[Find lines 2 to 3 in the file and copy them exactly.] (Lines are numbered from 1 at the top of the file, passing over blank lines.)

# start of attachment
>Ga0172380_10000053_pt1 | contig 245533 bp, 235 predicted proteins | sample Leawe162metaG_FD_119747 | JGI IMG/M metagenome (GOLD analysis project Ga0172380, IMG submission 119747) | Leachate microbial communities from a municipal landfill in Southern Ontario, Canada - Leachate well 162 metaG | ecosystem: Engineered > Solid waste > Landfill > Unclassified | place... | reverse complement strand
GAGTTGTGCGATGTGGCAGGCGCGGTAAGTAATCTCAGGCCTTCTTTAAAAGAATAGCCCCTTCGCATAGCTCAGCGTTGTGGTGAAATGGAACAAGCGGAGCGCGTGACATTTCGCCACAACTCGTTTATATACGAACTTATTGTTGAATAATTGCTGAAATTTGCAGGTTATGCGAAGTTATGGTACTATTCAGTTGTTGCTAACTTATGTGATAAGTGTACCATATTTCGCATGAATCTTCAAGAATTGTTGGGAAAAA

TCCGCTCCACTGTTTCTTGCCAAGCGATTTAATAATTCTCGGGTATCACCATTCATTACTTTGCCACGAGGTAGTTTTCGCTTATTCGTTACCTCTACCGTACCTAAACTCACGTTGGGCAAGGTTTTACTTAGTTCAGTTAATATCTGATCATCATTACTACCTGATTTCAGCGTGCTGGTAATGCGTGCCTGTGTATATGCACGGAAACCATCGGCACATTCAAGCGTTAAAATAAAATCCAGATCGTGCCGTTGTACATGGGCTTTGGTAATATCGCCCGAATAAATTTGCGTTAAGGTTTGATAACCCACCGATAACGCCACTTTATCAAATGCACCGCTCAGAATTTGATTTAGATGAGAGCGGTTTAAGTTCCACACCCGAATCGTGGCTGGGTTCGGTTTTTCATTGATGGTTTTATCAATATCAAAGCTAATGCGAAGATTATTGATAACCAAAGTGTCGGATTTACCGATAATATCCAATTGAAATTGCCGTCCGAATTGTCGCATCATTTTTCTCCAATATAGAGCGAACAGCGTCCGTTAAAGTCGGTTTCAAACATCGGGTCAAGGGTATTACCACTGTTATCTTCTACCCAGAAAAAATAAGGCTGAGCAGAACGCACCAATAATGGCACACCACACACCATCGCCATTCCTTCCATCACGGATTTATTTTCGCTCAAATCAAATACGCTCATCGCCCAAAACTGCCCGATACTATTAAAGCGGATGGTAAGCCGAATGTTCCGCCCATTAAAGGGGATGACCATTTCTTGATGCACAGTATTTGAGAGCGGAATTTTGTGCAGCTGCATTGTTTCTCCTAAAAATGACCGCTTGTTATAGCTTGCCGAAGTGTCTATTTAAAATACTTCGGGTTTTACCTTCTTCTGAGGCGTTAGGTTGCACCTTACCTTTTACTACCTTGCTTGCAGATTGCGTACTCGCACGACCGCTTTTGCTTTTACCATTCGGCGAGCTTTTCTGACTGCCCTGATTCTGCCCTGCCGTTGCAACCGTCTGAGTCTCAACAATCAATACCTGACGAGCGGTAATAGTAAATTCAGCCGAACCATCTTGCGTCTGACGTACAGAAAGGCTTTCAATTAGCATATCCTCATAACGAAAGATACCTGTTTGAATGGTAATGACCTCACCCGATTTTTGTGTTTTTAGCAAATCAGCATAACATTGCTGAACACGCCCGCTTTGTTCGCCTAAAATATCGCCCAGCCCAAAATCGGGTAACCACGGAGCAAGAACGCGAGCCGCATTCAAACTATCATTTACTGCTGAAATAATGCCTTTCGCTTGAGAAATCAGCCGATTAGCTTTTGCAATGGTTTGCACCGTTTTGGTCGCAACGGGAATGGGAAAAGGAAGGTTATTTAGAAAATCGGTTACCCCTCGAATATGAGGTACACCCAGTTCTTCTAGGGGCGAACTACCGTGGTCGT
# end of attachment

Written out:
GAGTTGTGCGATGTGGCAGGCGCGGTAAGTAATCTCAGGCCTTCTTTAAAAGAATAGCCCCTTCGCATAGCTCAGCGTTGTGGTGAAATGGAACAAGCGGAGCGCGTGACATTTCGCCACAACTCGTTTATATACGAACTTATTGTTGAATAATTGCTGAAATTTGCAGGTTATGCGAAGTTATGGTACTATTCAGTTGTTGCTAACTTATGTGATAAGTGTACCATATTTCGCATGAATCTTCAAGAATTGTTGGGAAAAA

TCCGCTCCACTGTTTCTTGCCAAGCGATTTAATAATTCTCGGGTATCACCATTCATTACTTTGCCACGAGGTAGTTTTCGCTTATTCGTTACCTCTACCGTACCTAAACTCACGTTGGGCAAGGTTTTACTTAGTTCAGTTAATATCTGATCATCATTACTACCTGATTTCAGCGTGCTGGTAATGCGTGCCTGTGTATATGCACGGAAACCATCGGCACATTCAAGCGTTAAAATAAAATCCAGATCGTGCCGTTGTACATGGGCTTTGGTAATATCGCCCGAATAAATTTGCGTTAAGGTTTGATAACCCACCGATAACGCCACTTTATCAAATGCACCGCTCAGAATTTGATTTAGATGAGAGCGGTTTAAGTTCCACACCCGAATCGTGGCTGGGTTCGGTTTTTCATTGATGGTTTTATCAATATCAAAGCTAATGCGAAGATTATTGATAACCAAAGTGTCGGATTTACCGATAATATCCAATTGAAATTGCCGTCCGAATTGTCGCATCATTTTTCTCCAATATAGAGCGAACAGCGTCCGTTAAAGTCGGTTTCAAACATCGGGTCAAGGGTATTACCACTGTTATCTTCTACCCAGAAAAAATAAGGCTGAGCAGAACGCACCAATAATGGCACACCACACACCATCGCCATTCCTTCCATCACGGATTTATTTTCGCTCAAATCAAATACGCTCATCGCCCAAAACTGCCCGATACTATTAAAGCGGATGGTAAGCCGAATGTTCCGCCCATTAAAGGGGATGACCATTTCTTGATGCACAGTATTTGAGAGCGGAATTTTGTGCAGCTGCATTGTTTCTCCTAAAAATGACCGCTTGTTATAGCTTGCCGAAGTGTCTATTTAAAATACTTCGGGTTTTACCTTCTTCTGAGGCGTTAGGTTGCACCTTACCTTTTACTACCTTGCTTGCAGATTGCGTACTCGCACGACCGCTTTTGCTTTTACCATTCGGCGAGCTTTTCTGACTGCCCTGATTCTGCCCTGCCGTTGCAACCGTCTGAGTCTCAACAATCAATACCTGACGAGCGGTAATAGTAAATTCAGCCGAACCATCTTGCGTCTGACGTACAGAAAGGCTTTCAATTAGCATATCCTCATAACGAAAGATACCTGTTTGAATGGTAATGACCTCACCCGATTTTTGTGTTTTTAGCAAATCAGCATAACATTGCTGAACACGCCCGCTTTGTTCGCCTAAAATATCGCCCAGCCCAAAATCGGGTAACCACGGAGCAAGAACGCGAGCCGCATTCAAACTATCATTTACTGCTGAAATAATGCCTTTCGCTTGAGAAATCAGCCGATTAGCTTTTGCAATGGTTTGCACCGTTTTGGTCGCAACGGGAATGGGAAAAGGAAGGTTATTTAGAAAATCGGTTACCCCTCGAATATGAGGTACACCCAGTTCTTCTAGGGGCGAACTACCGTGGTCGT